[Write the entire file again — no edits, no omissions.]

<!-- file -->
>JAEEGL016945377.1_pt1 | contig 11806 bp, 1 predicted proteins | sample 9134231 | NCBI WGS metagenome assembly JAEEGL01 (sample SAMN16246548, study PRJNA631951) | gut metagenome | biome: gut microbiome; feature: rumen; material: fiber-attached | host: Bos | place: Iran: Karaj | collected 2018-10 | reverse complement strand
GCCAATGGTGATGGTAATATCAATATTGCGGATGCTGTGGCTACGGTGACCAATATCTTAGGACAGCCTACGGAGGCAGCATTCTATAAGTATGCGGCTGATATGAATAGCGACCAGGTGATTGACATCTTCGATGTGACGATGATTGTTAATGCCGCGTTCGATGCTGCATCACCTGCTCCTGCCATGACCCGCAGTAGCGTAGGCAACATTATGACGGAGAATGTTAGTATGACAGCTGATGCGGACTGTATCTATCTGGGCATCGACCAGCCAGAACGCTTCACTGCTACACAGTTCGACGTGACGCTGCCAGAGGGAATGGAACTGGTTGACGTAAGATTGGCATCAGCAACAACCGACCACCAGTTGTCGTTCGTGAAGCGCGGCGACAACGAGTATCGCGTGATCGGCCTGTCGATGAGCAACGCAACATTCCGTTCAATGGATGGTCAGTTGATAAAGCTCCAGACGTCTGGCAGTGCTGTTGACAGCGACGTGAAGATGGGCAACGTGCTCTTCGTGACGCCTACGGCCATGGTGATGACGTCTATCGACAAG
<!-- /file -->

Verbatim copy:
>JAEEGL016945377.1_pt1 | contig 11806 bp, 1 predicted proteins | sample 9134231 | NCBI WGS metagenome assembly JAEEGL01 (sample SAMN16246548, study PRJNA631951) | gut metagenome | biome: gut microbiome; feature: rumen; material: fiber-attached | host: Bos | place: Iran: Karaj | collected 2018-10 | reverse complement strand
GCCAATGGTGATGGTAATATCAATATTGCGGATGCTGTGGCTACGGTGACCAATATCTTAGGACAGCCTACGGAGGCAGCATTCTATAAGTATGCGGCTGATATGAATAGCGACCAGGTGATTGACATCTTCGATGTGACGATGATTGTTAATGCCGCGTTCGATGCTGCATCACCTGCTCCTGCCATGACCCGCAGTAGCGTAGGCAACATTATGACGGAGAATGTTAGTATGACAGCTGATGCGGACTGTATCTATCTGGGCATCGACCAGCCAGAACGCTTCACTGCTACACAGTTCGACGTGACGCTGCCAGAGGGAATGGAACTGGTTGACGTAAGATTGGCATCAGCAACAACCGACCACCAGTTGTCGTTCGTGAAGCGCGGCGACAACGAGTATCGCGTGATCGGCCTGTCGATGAGCAACGCAACATTCCGTTCAATGGATGGTCAGTTGATAAAGCTCCAGACGTCTGGCAGTGCTGTTGACAGCGACGTGAAGATGGGCAACGTGCTCTTCGTGACGCCTACGGCCATGGTGATGACGTCTATCGACAAG